Children must obey their parents, but this obedience must be far from submission (potestas): it must be the consequence of respect and recognition of the figure and the ethical and moral example of the parents (auctoritas).

As I wrote a few years ago on this same subject, the words of the educator Maria Montessori come to my mind: If the child manifests a defence, it will hardly be a direct and intentional response to the adult’s action. Instead, it will be a vigorous defence of his psychic integrity or an unconscious reaction of his oppressed spirit. I am personally convinced that those parents (or those teachers) who have always used their moral authority have not had, do not have, and will not have authority “problems”.

Two rules for gaining moral authority

As a summary of everything I have already written, I would like to acknowledge that moral authority is neither acquired nor learned by the family (or the school): it is earned. And how? By applying two basic rules of pedagogy: the first, as I have said, by loving. If there is no love, no real authority is possible. The second – to continue with Montessori – is with the cleanliness of heart, which, to put it in modern terms, is the rectitude of intention. She said that a child is his own teacher: they are also teachers in what we understand by “discipline” and what I call ethical and moral sense, which must have been worked out in the child or young person. Parents, and teachers too, must be their role models. There is no other way.

Moral authority is neither acquired nor learned by the family (or the school): it is earned. And how? By applying two basic rules of pedagogy: loving and with right intention.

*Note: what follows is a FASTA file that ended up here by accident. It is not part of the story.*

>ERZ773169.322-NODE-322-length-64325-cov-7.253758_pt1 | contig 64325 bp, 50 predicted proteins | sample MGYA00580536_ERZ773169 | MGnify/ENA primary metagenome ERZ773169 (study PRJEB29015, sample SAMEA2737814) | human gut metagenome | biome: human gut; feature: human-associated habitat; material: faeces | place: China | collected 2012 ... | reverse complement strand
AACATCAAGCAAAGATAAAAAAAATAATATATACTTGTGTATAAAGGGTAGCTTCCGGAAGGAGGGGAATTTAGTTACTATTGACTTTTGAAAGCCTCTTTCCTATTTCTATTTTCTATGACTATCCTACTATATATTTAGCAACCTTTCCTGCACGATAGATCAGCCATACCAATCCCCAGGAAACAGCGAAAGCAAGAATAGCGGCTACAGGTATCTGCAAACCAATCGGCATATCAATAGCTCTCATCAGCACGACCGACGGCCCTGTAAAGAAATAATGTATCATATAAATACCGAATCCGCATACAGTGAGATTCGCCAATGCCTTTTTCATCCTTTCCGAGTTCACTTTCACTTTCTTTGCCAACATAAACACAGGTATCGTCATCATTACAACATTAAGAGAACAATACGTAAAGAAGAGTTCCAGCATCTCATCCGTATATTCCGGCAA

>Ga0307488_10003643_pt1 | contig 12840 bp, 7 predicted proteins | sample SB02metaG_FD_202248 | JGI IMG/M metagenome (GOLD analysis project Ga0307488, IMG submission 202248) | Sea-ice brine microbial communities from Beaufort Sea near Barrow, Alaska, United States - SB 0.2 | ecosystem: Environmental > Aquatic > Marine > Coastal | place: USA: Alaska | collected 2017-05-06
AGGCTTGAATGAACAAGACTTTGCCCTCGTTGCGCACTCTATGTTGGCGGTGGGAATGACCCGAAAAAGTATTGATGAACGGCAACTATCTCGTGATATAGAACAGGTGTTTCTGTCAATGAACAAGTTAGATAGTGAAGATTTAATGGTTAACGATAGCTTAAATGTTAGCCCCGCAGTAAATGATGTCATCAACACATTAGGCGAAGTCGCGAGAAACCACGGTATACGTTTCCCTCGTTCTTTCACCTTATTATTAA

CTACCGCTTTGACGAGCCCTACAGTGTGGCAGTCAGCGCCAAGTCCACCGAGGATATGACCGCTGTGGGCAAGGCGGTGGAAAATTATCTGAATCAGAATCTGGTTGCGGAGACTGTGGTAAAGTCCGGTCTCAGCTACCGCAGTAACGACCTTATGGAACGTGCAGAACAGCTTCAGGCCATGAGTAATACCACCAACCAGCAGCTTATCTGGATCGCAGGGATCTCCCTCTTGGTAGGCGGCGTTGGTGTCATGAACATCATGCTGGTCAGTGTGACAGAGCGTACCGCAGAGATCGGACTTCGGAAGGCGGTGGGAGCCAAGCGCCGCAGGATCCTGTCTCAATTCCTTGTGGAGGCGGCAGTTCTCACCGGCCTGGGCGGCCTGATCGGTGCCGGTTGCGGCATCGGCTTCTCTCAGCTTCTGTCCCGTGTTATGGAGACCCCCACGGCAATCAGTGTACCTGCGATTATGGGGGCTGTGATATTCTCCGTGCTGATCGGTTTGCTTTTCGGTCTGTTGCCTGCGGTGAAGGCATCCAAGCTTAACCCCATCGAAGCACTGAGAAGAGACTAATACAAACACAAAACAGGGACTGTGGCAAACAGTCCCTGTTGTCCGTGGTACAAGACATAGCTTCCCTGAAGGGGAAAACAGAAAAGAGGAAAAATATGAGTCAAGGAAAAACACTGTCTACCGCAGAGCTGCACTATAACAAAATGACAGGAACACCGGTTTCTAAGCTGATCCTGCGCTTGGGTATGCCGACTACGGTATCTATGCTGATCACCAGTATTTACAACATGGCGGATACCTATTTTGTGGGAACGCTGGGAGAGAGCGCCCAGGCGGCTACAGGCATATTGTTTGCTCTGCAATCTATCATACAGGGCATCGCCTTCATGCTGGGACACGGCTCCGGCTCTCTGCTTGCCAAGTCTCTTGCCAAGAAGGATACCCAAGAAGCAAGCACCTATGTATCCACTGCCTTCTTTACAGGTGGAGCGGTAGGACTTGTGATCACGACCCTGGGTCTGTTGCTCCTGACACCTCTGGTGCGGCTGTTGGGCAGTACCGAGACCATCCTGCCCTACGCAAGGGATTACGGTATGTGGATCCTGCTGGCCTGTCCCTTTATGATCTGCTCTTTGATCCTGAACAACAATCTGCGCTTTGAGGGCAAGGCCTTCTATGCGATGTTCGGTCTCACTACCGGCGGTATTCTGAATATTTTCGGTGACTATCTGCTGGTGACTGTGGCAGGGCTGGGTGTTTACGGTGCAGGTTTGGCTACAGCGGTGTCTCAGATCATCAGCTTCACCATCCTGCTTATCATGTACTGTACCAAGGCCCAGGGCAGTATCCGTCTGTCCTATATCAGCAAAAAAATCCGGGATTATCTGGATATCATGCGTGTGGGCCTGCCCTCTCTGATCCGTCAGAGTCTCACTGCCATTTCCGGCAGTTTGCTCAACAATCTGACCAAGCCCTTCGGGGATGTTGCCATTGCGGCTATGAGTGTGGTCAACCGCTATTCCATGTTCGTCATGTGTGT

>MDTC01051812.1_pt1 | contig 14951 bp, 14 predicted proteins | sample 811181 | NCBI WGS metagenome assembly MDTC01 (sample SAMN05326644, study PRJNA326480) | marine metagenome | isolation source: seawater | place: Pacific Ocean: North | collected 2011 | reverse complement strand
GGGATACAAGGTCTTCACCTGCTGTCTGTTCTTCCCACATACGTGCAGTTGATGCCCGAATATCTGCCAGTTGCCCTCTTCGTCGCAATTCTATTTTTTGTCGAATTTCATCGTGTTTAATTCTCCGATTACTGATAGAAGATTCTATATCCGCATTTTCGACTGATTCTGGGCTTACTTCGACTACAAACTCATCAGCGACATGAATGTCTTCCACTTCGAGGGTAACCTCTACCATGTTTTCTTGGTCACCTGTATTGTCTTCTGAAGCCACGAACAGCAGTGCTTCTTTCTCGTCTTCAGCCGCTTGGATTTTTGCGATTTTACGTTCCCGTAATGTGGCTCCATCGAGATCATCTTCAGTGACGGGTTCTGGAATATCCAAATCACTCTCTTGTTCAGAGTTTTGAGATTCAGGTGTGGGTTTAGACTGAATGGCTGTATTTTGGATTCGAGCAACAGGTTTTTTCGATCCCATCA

So the authority that parents must have is moral authority. Parents who have moral authority do not usually need formal one.

From families whose education is based on an environment of authority, based on affection and ethics, I have the experience that they have cherished some young people convinced that people must be respected, things must be appreciated, and ideas must be respected.

An education based on this moral sense of authority has given children the tools of thought and clear criteria to confront hedonism. Also, avoid and denounce violence or gratuitous aggression, not be fooled by false idols; move away from unhealthy consumerism, and be aware of the value of effort in studies or work, among other values. Or virtues, which I personally like better.

Finally, recently and due to the latest assaults on young girls, someone posted an image on social networks in which the phrase “PROTECT YOUR DAUGHTERS” was painted on a wall. Conveniently crossed out, it was then amended with “EDUCATE THEIR CHILDREN”. Quite right.

Xavier Ureta i Buxeda has a degree in Pedagogy and a PhD in Educational Sciences. He is currently an Emeritus Professor at the International University of Catalonia (UIC). He still participates and is a collaborating member with the NGO APDIF, dedicated to teacher training in developing countries. In his blog, Amb Ulls de Pedagog, he deals with current educational issues.

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2023-03-02T11:21:22+00:00November 15th, 2021|Tags: |